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Halal & Kosher Slaughter Banned In Denmark As Minister Insists 'Animal Rights Come Before Religion'

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The Danish government has introduced a ban on the religious slaughter of animals for the production of kosher and halal meat.

The ban came into effect on Monday, and was defended by Agriculture and Food Minister Dan Jørgensen's announcement on Denmark’s TV2 that “animal rights come before religion.”

Usually, slaughterhouses stun livestock before killing them, while kosher rites demand an animal is killed by slitting its throat while it is alive and letting it bleed to death. Halal meat consumed by observant Muslims is killed in a similar way.

calf

Kosher rites demand an animal is killed by slitting its throat while its alive and allowing it to bleed to death

The move has been met with opposition from non-profit halal monitoring group Danish Halal, which has launched a petition against the ban.

It states: “The new order is a clear interference in religious freedom and limits the Muslims and Jews’ rights to practice their religion in Denmark.

“It is a procedure that is done under the guise of animal welfare, despite the fact that many scientific studies show that the animal suffers less [via a] properly performed slaughter than when it gets a blow to the head with a nail gun.”

Responding to the news, a spokesman for animal rights group PETA told HuffPost UK: "No religion needs to slaughter animals for food, and banning certain slaughter methods in which cows and other animals have their throats slit while still sensate is a step in the right direction.

"The rest of the world shouldn't feel superior, though: on factory farms, animals are crammed by the thousands into filthy and windowless sheds, wire cages, crates and other confinement systems. The only diet that is open to all religions and truly respects animal rights is a vegan one."

Israel’s deputy Minister of Religious Services Rabbi Eli Ben Dahan says the Danish government's edict is anti-Semitic.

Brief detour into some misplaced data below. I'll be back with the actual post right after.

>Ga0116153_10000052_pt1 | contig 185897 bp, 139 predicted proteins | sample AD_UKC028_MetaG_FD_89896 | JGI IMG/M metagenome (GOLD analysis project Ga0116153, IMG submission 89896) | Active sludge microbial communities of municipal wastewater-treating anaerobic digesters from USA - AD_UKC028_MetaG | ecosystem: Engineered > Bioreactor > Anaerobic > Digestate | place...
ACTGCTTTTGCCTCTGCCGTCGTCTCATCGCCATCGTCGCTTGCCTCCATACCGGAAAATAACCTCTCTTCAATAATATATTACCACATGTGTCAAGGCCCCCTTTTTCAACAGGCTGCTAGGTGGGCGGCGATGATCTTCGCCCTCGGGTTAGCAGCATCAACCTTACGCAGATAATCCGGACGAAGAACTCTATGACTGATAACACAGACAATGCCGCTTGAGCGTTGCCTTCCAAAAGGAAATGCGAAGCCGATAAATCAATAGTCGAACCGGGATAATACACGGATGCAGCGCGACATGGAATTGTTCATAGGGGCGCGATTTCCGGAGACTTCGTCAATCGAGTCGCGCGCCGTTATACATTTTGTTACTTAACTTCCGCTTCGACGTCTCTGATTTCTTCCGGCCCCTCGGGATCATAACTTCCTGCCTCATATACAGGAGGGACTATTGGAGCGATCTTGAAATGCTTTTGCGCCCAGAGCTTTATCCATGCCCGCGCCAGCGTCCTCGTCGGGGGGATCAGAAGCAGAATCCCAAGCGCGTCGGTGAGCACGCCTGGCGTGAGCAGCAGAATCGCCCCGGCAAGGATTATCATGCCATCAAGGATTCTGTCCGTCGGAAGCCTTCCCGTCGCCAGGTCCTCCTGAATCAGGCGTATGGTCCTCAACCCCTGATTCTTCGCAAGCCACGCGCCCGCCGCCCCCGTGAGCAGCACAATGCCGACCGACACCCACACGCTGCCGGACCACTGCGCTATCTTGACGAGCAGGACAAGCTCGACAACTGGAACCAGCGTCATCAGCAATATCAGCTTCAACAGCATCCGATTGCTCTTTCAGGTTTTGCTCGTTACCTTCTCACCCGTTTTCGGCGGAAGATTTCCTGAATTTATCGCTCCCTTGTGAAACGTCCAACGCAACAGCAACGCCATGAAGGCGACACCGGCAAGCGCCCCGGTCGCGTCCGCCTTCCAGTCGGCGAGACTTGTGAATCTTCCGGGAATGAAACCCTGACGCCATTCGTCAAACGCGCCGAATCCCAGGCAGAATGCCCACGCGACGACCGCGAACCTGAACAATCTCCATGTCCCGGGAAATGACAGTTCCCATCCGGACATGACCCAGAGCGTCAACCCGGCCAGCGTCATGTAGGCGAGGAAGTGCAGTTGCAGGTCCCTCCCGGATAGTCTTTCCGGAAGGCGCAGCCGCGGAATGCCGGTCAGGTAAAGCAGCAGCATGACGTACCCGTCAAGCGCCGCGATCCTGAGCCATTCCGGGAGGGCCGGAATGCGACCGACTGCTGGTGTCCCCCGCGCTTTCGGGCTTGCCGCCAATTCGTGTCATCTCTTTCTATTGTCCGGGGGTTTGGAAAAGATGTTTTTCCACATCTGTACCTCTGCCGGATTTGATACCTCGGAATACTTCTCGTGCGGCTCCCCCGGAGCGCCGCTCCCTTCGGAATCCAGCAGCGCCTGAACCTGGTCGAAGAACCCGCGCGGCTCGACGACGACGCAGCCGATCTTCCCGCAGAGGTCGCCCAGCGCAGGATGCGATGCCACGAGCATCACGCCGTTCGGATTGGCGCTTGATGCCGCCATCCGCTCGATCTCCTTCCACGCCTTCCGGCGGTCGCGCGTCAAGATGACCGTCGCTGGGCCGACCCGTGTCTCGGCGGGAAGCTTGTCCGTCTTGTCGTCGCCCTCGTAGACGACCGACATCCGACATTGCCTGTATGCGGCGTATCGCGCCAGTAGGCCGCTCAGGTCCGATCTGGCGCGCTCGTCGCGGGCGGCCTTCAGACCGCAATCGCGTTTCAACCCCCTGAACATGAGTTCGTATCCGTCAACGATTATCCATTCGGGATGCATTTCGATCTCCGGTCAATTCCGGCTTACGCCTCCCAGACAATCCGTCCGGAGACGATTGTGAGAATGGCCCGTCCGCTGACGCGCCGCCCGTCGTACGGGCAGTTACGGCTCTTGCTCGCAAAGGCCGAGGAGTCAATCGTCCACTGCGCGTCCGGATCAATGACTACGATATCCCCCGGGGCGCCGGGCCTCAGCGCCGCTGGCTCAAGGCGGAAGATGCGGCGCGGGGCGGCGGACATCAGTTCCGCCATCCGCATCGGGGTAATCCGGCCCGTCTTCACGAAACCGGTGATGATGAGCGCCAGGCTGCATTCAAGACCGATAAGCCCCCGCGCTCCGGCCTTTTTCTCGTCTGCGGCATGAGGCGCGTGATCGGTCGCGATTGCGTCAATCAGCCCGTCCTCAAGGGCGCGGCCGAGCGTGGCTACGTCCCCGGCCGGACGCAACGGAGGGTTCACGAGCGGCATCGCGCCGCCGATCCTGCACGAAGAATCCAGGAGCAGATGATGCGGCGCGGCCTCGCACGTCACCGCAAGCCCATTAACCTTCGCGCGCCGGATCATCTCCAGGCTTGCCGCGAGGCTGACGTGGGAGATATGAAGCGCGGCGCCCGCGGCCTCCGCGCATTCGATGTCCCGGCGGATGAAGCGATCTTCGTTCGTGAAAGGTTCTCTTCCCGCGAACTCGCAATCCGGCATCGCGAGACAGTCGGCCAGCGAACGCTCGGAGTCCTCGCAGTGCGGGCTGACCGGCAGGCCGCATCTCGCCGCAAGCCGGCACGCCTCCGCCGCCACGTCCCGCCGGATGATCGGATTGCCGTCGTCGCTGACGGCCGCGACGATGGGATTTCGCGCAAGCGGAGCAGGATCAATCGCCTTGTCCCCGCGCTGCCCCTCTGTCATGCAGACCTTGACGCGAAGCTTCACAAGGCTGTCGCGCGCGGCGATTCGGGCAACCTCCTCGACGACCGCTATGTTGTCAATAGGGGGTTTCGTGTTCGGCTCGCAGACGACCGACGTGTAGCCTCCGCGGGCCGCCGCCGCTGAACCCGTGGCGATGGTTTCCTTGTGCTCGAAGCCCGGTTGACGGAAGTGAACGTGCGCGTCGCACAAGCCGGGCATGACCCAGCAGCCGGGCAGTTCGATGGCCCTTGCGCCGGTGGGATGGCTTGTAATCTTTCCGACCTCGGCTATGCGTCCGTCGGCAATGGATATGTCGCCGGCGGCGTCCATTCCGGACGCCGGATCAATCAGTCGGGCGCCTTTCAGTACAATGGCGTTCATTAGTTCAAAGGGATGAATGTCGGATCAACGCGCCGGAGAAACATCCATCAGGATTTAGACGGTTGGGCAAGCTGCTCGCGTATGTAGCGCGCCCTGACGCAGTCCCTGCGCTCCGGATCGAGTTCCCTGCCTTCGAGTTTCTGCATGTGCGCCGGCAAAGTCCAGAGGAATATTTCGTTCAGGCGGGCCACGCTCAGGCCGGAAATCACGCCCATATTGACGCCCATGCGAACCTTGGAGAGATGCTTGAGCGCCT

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He told The Jewish Daily Forward: “European anti-Semitism is showing its true colours across Europe and is even intensifying in the government institutions.”

Denmark’s ambassador to Israel Jesper Vahr described the rabbi's accusations as “very insulting”.

He told Ynet: “If this quote... is directed at Denmark – and from what I read it appears to be – I not only reject it but also hold it to be very insulting to a country whose citizens during World War II stood up for their Jewish countrymen and helped Jews in Nazi-occupied Denmark escape to Sweden, the result of which was that 99 per cent of Jews in Denmark survived World War II.”

However local Jewish leader Finn Schwartz denied the move was motivated by anti-Semitism, describing relations between Denmark’s Jewish community and government as usually “perfect”.

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Speaking to the Jerusalem Post, he added: “When you have religious minorities in a society you should also respect the religious minority even if really don’t like some of the things [they] are doing.

“If you want to change fundamental rules that concern religious minorities then you should have an open discussion.”

What’s more, Schwartz says Danish Jews agreed in 1998 to the certification of kosher of meat from cattle that were stunned with non-penetrative captive bolt pistols.

He told the Jewish Telegraphic Agency the decision had been made in consultation with the British chief rabbi’s office.

Thus Schwartz claims the new regulations will not ban the slaughter of animals after stunning with non-penetrative captive bolts.

Vahr appeared to back this up, also telling Ynet: "I have noticed that the President of the Jewish Community is quoted ... as saying that kosher slaughter is still legal in Denmark.

"That is correct: the new regulation will not ban the slaughter of animals after stunning with non-penetrative captive bolt pistols. For the Jewish community in Denmark the new regulation will not introduce any change compared to present practices."

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